Τρίτη, 24 Ιουλίου 2012

Turkey's New Foreign Policy in the New World

by Roman Muzalevsky
Like in the 16th century, which saw the rise of the Ottoman Balkans as the center of world politics, we will make the Balkans, the Caucasus and the Middle East, together with Turkey, the center of world politics in the future. This is the objective of Turkish foreign policy, and we will achieve this. We will reintegrate the Balkan region, the Middle East and the Caucasus, based on the principle of regional and global peace, for the future, not only for all of us but for all of humanity.
- Foreign Minster Ahmet Davutoglu
A New World Order and Turkey’s Multi-Level Repositioning
When Marxism and Leninism were left "on the ash heap of history" with the collapse of the Soviet Union, few doubted the emergence of a new world order. Yet far fewer were able to define it, let alone chart its evolution. By the same token, not all could foretell the transformation of Turkey after the break-up of the Ottoman Empire, or discern its remarkable rise on the global stage in the early part of the 21st century. The evolution of the new world order and the emergence of Turkey as a regional power with global ambitions are closely intertwined developments worth exploring to understand not only the changing world but also the challenges and opportunities of Turkey’s newly discovered foreign policy.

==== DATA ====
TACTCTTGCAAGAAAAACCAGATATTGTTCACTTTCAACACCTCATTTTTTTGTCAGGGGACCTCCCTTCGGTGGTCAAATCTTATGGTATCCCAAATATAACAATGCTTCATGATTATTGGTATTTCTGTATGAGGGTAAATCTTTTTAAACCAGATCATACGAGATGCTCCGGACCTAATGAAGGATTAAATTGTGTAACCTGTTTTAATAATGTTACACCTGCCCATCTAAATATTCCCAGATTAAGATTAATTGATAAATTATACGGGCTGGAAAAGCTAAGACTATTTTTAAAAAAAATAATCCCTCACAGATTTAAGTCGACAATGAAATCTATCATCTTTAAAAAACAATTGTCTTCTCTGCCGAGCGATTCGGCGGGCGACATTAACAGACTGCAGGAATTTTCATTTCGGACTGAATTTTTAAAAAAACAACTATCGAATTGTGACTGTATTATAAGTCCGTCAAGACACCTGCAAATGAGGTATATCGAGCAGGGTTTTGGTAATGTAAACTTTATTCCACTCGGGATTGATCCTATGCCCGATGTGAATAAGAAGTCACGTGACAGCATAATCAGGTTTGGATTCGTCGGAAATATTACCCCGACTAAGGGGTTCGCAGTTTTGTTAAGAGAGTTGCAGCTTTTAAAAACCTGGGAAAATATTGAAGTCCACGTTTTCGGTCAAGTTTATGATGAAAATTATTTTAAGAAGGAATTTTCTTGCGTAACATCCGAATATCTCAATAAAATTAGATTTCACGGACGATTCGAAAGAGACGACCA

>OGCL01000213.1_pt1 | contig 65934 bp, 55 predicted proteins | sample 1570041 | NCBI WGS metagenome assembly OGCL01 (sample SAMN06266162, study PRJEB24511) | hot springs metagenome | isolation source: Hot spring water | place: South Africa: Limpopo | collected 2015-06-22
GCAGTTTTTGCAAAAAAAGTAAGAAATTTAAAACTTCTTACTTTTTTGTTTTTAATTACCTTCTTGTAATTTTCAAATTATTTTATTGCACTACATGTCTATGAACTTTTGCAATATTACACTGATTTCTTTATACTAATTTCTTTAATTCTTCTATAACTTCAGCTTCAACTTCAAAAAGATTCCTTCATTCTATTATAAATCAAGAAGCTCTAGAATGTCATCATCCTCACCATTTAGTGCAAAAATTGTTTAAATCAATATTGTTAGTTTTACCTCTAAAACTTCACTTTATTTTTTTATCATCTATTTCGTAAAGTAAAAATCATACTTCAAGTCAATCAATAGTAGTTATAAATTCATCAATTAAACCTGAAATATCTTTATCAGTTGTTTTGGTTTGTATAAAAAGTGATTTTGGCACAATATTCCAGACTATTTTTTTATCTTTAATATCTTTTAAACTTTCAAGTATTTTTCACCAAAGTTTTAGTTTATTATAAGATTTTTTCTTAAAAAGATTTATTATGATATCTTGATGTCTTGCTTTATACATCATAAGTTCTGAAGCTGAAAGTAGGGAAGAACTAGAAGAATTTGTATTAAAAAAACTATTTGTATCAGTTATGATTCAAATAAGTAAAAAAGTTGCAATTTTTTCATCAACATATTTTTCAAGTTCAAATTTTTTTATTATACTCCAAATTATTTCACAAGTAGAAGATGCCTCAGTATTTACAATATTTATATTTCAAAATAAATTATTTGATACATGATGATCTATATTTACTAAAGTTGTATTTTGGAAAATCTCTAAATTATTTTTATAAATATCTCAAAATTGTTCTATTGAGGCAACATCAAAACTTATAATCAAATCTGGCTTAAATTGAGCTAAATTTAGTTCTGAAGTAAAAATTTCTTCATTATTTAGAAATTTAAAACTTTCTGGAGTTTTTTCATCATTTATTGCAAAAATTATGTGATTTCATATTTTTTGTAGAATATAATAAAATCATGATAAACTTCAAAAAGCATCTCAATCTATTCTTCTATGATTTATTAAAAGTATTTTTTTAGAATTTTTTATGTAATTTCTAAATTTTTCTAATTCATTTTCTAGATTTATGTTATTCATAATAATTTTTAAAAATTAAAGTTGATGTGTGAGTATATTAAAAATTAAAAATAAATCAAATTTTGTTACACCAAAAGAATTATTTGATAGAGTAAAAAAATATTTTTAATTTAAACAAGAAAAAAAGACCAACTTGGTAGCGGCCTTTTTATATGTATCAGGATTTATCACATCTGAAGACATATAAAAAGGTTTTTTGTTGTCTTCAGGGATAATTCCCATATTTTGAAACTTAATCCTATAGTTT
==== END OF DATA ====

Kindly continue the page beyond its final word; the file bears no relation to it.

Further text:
The end of the Cold War is a good starting point to explore this connection. According to Francis Fukuyama, the defeat of Communism as a revolutionary ideology then raised prospects for "the end of history"–"the end point of mankind’s ideological evolution" and "the universalization of Western liberal democracy as the final form of human government." But other conceptions of the new reality also emerged, most notably offered by Samuel Huntington, whose Clash of Civilizations envisaged that the "fundamental source of conflict in this new world" would be cultural and that "the fault lines between civilizations will be the battle lines of the future."

Globalization has merged elements of these two perspectives, producing a mutation of the international system, where integration within the EU, for instance, could proceed in parallel to disintegration of Yugoslavia. But the events on 9/11, the war in Iraq, and the global financial crisis in 2008 have further exposed the complexities of the global environment. A new world (dis)order – more multi-centric in structure and less predictable in nature – gained pace to account for the rise of emerging powers and relative decline of the West in global politics.

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